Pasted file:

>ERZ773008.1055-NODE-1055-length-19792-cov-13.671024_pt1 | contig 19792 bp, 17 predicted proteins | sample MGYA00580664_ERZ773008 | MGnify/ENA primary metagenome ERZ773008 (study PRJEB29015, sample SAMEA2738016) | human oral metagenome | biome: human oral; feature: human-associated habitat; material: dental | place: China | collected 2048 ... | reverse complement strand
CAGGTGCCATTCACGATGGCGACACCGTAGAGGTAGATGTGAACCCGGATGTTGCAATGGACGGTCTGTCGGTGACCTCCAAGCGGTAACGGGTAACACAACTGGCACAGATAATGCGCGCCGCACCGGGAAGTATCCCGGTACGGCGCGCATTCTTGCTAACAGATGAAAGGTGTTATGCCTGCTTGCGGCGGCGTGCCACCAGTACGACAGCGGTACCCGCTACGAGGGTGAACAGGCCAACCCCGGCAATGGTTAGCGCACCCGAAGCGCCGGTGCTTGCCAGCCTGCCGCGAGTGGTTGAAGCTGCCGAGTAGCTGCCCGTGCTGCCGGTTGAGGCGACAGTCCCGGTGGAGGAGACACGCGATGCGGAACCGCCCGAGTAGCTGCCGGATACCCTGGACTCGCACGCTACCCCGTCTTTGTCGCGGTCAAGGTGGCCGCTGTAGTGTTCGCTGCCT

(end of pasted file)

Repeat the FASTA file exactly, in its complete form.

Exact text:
>ERZ773008.1055-NODE-1055-length-19792-cov-13.671024_pt1 | contig 19792 bp, 17 predicted proteins | sample MGYA00580664_ERZ773008 | MGnify/ENA primary metagenome ERZ773008 (study PRJEB29015, sample SAMEA2738016) | human oral metagenome | biome: human oral; feature: human-associated habitat; material: dental | place: China | collected 2048 ... | reverse complement strand
CAGGTGCCATTCACGATGGCGACACCGTAGAGGTAGATGTGAACCCGGATGTTGCAATGGACGGTCTGTCGGTGACCTCCAAGCGGTAACGGGTAACACAACTGGCACAGATAATGCGCGCCGCACCGGGAAGTATCCCGGTACGGCGCGCATTCTTGCTAACAGATGAAAGGTGTTATGCCTGCTTGCGGCGGCGTGCCACCAGTACGACAGCGGTACCCGCTACGAGGGTGAACAGGCCAACCCCGGCAATGGTTAGCGCACCCGAAGCGCCGGTGCTTGCCAGCCTGCCGCGAGTGGTTGAAGCTGCCGAGTAGCTGCCCGTGCTGCCGGTTGAGGCGACAGTCCCGGTGGAGGAGACACGCGATGCGGAACCGCCCGAGTAGCTGCCGGATACCCTGGACTCGCACGCTACCCCGTCTTTGTCGCGGTCAAGGTGGCCGCTGTAGTGTTCGCTGCCT